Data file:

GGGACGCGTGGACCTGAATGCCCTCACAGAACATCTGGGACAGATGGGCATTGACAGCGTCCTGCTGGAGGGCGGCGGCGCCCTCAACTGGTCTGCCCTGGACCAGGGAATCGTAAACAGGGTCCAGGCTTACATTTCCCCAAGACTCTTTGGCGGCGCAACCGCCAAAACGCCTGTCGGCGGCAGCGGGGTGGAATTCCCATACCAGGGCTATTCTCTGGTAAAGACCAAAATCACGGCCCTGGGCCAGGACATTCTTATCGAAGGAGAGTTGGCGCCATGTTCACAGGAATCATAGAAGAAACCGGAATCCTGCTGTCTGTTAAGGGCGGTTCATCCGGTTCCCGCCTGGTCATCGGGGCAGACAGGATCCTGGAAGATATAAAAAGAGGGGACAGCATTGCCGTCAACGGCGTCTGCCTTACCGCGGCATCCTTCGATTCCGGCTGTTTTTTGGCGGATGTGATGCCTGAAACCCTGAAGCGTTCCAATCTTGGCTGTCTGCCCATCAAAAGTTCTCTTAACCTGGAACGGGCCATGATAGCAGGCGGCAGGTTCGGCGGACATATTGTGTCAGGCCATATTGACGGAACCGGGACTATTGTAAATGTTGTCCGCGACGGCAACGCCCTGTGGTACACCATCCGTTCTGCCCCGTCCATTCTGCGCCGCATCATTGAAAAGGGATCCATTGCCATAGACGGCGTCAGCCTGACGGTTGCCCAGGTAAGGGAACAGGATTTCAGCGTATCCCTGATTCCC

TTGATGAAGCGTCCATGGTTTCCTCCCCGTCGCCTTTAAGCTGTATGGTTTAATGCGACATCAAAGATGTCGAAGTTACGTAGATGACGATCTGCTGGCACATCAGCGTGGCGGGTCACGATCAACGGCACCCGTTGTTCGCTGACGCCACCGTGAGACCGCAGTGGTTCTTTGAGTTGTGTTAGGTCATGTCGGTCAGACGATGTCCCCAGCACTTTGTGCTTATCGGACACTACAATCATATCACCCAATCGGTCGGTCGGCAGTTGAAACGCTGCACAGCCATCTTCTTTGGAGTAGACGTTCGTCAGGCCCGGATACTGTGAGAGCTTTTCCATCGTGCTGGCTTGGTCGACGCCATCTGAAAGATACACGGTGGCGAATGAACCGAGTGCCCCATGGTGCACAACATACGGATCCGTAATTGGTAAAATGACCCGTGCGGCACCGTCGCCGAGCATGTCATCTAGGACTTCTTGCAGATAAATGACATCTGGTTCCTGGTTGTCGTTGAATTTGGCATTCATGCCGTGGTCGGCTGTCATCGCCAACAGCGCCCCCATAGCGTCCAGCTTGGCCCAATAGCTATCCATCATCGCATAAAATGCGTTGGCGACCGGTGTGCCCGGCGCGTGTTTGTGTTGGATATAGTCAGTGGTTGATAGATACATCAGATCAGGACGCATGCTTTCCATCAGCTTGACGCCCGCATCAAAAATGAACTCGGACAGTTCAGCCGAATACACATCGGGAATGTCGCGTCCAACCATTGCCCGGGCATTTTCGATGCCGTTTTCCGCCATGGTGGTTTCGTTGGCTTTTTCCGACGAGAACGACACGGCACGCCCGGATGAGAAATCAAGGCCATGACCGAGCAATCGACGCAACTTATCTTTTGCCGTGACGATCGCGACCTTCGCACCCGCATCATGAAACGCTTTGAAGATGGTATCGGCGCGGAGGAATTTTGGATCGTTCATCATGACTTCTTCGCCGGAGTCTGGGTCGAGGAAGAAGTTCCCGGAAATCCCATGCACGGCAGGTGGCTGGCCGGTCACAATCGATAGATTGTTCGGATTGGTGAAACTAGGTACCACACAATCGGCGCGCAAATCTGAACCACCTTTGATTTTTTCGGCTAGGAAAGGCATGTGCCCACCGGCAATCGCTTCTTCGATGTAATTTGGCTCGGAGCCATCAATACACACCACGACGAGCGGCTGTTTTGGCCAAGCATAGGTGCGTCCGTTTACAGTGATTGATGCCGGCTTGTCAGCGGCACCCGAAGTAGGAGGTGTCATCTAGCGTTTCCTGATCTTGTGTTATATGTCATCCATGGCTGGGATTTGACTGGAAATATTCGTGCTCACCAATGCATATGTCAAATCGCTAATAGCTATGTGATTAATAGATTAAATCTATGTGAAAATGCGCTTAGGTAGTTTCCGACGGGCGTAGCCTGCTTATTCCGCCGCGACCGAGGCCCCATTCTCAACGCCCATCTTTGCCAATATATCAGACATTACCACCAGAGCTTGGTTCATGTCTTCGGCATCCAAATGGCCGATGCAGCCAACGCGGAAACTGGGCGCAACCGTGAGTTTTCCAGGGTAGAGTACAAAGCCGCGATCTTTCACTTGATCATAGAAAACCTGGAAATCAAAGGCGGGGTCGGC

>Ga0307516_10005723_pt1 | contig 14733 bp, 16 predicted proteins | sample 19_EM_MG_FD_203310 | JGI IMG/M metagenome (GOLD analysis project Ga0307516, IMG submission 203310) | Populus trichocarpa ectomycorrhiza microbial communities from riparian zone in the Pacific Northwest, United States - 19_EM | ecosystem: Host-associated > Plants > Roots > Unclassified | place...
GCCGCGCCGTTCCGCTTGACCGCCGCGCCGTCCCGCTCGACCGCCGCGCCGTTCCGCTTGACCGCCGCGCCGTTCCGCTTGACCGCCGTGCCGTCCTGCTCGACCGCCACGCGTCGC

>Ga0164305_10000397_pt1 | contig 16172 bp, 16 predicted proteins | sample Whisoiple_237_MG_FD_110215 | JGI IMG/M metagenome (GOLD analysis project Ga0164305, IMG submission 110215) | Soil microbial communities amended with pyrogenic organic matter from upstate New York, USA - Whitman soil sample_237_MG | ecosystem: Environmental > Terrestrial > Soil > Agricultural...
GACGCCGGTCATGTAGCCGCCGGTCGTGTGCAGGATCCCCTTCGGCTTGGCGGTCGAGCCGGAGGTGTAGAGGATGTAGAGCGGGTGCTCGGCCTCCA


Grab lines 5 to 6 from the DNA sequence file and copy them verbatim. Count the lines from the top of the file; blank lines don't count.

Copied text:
>Ga0164305_10000397_pt1 | contig 16172 bp, 16 predicted proteins | sample Whisoiple_237_MG_FD_110215 | JGI IMG/M metagenome (GOLD analysis project Ga0164305, IMG submission 110215) | Soil microbial communities amended with pyrogenic organic matter from upstate New York, USA - Whitman soil sample_237_MG | ecosystem: Environmental > Terrestrial > Soil > Agricultural...
GACGCCGGTCATGTAGCCGCCGGTCGTGTGCAGGATCCCCTTCGGCTTGGCGGTCGAGCCGGAGGTGTAGAGGATGTAGAGCGGGTGCTCGGCCTCCA